Skip to main content

Work Begins on Massive TMC3 Project

Published Aug 31, 2021 by A.J. Mistretta

TMC3 aerial design
TMC3 Collaborative Outside

Work has begun on TMC3, the much-anticipated life sciences research and commercialization campus that backers believe will become a robust global nexus for that work in the years to come. 

The Texas Medical Center announced on August 31 that construction has begun on phase one of the 37-acre project, which is backed by $1.8 billion in secured financing. The full TMC3 master plan, set to materialize over several years, spans more than 6 million square feet of development. Officials say TMC3 will result in 42,000 new jobs and an annual economic impact of $5.4 billion. 

Phase one will include 950,000 square feet dedicated to translational research anchored by Boston-based Beacon Capital Partners and its strategic partner Braidwell, a life sciences-focused investment firm. The first phase will also include a 500+ room hotel with more than 650,000 square feet of conference space, a 350-unit residential tower, parking and nearly 19 acres of public space including parks. 

“With more than 100,000 employees, vast intellectual capital and a long-standing patient focus, our capacity for innovation is second to none,” said William McKeon, President & CEO of TMC. “The collective power of TMC’s hospitals and academic institutions has accelerated the pace of scientific discovery for years. TMC3 extends our collaboration to Fortune 100 life sciences companies and entrepreneurial ventures. The impact on patients worldwide has the potential to be nothing short of life-changing.”

TMC3 was designed by Boston-based Elkus Mafredi Architects, which has designed several of Massachusetts’ major life sciences complexes. According to a release from TMC: “The plan emphasizes creative collisions between people, institutions, and ideas, bolstered by a state-of-the-art infrastructure that will support a mix of healthcare, life science and business users. In addition, purposeful, growth focused capital investments will foster an ever-expanding network of business partners, from entrepreneurial ventures to Fortune 100 companies.”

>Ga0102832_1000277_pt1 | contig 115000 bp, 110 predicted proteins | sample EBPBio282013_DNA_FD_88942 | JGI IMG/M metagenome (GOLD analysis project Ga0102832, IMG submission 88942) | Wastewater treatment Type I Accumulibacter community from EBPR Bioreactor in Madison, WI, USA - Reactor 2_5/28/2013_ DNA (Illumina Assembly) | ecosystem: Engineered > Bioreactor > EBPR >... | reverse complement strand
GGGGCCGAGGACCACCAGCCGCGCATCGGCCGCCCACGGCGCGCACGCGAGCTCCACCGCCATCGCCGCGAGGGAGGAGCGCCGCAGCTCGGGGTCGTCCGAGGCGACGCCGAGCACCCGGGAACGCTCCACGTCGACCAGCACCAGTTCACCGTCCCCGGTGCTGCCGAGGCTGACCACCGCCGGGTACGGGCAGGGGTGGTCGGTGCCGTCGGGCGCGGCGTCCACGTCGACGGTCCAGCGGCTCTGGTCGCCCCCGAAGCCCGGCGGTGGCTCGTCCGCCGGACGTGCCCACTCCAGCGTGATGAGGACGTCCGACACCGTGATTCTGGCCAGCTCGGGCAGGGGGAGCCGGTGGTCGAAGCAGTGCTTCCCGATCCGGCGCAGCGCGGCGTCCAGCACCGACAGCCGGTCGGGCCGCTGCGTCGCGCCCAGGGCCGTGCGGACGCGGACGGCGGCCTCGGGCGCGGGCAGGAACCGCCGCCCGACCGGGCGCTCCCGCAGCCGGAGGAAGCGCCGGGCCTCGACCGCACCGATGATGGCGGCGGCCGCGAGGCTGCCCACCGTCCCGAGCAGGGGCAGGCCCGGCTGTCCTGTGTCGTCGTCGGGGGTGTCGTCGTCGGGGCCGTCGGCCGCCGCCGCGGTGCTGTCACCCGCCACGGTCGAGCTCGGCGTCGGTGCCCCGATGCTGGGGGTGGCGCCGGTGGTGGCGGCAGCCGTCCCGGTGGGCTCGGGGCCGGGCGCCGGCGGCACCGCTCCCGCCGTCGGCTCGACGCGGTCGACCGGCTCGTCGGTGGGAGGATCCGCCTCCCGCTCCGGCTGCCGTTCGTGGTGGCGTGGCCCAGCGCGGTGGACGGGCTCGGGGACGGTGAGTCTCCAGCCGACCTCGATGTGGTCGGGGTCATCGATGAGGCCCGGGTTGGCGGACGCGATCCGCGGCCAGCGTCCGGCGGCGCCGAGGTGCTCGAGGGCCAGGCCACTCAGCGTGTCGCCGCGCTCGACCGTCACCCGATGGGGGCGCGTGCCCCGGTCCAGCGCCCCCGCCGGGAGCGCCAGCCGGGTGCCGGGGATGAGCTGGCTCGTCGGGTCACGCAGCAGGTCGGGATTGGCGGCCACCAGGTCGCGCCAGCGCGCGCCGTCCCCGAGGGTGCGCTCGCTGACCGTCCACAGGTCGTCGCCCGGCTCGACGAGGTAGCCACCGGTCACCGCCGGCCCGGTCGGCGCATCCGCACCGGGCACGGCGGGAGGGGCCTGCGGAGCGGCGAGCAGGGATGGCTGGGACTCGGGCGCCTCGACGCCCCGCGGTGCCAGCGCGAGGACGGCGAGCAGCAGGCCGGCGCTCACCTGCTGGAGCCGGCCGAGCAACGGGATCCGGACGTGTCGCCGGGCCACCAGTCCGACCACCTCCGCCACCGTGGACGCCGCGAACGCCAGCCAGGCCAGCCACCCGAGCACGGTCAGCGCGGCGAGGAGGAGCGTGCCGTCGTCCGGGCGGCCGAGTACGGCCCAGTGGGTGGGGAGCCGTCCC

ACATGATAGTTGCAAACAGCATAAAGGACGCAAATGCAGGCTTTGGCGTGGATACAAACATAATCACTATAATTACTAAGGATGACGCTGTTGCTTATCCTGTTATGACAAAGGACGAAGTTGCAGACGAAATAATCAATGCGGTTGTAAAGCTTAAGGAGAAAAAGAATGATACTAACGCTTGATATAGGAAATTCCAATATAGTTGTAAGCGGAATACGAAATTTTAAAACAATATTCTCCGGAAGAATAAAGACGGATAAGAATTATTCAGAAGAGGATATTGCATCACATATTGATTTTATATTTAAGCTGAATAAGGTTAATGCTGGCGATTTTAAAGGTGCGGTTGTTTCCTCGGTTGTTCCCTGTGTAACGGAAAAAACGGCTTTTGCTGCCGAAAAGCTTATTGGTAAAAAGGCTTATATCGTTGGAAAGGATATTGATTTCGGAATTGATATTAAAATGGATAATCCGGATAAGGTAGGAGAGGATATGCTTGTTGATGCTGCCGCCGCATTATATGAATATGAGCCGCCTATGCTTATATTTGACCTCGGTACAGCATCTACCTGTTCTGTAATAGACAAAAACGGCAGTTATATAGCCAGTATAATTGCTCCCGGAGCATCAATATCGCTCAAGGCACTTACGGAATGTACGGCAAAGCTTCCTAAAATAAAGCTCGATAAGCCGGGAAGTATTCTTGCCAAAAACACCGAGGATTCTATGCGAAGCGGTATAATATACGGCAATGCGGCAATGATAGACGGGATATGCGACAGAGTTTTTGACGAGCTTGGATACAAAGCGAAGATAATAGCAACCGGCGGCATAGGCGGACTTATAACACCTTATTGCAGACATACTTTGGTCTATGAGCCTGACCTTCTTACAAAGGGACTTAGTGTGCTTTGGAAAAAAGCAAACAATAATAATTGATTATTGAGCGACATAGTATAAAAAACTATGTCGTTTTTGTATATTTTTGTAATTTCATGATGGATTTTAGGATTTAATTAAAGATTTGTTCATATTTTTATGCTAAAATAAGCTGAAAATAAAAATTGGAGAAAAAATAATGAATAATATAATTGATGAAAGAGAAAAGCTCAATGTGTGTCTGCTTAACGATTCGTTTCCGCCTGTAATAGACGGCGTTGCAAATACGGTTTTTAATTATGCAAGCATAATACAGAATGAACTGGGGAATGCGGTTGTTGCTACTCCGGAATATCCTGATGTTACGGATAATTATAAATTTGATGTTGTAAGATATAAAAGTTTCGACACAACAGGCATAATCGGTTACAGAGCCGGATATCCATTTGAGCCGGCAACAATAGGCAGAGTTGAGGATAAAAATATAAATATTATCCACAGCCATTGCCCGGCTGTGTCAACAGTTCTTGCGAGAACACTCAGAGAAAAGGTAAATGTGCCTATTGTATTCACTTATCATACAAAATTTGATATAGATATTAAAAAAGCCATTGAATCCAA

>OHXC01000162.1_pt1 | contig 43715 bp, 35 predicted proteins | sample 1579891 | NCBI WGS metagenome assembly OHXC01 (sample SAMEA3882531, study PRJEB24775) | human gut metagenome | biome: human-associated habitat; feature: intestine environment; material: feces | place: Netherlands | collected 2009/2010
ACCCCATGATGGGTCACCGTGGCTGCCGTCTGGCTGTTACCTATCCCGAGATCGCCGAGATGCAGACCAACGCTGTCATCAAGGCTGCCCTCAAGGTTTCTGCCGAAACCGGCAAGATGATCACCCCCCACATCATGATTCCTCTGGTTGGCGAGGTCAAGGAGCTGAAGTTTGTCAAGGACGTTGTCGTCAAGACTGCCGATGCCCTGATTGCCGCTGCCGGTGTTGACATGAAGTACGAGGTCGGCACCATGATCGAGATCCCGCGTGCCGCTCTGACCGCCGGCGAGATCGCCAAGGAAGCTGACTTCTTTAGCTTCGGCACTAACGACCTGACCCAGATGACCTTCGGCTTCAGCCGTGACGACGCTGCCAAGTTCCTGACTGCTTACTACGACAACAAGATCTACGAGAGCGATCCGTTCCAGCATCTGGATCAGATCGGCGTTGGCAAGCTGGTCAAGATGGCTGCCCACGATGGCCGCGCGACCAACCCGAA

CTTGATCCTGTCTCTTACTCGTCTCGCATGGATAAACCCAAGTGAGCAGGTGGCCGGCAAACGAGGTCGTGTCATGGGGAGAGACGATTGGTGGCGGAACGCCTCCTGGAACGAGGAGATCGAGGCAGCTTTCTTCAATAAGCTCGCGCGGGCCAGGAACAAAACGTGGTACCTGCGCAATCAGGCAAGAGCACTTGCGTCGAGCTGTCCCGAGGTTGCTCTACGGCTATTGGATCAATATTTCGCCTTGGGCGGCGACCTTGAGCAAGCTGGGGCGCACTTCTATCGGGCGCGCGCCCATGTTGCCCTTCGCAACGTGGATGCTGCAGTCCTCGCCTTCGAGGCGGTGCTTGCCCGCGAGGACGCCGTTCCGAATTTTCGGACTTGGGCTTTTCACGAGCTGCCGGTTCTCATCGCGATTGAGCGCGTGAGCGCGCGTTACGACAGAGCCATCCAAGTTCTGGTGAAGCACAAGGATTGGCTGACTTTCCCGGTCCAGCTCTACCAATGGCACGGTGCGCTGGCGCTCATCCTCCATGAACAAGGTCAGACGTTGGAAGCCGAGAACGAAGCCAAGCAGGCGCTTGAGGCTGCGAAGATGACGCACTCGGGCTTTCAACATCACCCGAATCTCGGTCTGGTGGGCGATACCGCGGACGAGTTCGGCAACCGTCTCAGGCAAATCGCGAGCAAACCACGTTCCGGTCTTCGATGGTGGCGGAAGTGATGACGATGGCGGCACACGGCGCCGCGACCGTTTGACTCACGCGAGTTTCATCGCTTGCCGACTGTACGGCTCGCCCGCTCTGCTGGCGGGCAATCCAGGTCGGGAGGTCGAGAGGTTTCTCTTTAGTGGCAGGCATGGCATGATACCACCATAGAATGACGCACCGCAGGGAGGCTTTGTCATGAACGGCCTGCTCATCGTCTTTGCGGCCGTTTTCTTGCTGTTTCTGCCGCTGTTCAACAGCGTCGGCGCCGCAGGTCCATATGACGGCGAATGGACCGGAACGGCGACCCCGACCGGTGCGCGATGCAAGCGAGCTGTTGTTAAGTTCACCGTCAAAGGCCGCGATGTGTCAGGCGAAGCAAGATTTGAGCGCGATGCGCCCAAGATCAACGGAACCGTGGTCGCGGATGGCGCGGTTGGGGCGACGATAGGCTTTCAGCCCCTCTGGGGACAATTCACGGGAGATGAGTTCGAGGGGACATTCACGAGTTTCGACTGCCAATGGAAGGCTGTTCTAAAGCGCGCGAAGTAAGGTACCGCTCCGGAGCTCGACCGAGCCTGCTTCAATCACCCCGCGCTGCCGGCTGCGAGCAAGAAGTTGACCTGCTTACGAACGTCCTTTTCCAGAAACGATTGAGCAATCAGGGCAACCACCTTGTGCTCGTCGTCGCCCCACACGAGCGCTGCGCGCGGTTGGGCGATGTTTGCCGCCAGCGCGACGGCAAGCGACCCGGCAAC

TMC3's founding institutions — the TMC, Baylor College of Medicine, Texas  A&M University Health Science Center, the University of Texas Health Science Center at Houston and the University of Texas M.D. Anderson Cancer Center — will each have their own dedicated facilities on the campus when its complete.

Learn more about TMC3 and life sciences in Houston. 

Related News

Digital Technology

Small Biz Insider: How This Startup is Removing an “Undue Burden” From Medical Devices

For medical device companies, connecting to the cloud can be costly, time consuming and challenging to maintain compliance to FDA, HIPAA and other medical standards.  That's where Galen Data comes in. It's a Houston-based software startup that enables health care providers to securely connect medical devices online.  Alex Condon is co-founder and COO of Galen. He's also Chief Strategy Officer at Tietronix Software, which specializes in software products for education, medical and aerospace. Tietronix has been a NASA software contractor for 22 years.  Some of the topics discussed on this episode of Small Biz Insider include:  What prompted Condon and his co-founders to launch Galen Data 5 years ago. How medical device data is destined for the cloud, but slow to adopt. Challenges of launching and maintaining Galen's software service. Advice do you have for entrepreneurs who want to bring their innovative products to the health care market. Small Biz Insider is presented by:    Josh Pherigo assisted with today's episode.  Tietronix Software is a member of the Greater Houston Partnership. Learn more about our 900 member organizations through our Membership Directory.  Condon is also a member of the Greater Houston Partnership's Digital Technology Committee. Learn more about how you can get involved with the Partnership.  The Small Biz Insider podcast is part of our digital series highlighting entrepreneurs in the greater Houston region who are making a big impact in the small business community.  Follow Small Biz Insider through these popular podcast players so you never miss a new episode:  Listen on Apple Podcasts Listen on Google Podcasts Listen on Spotify
Read More
Health Care

Houston Health Care Innovation Takes Spotlight at Global Summit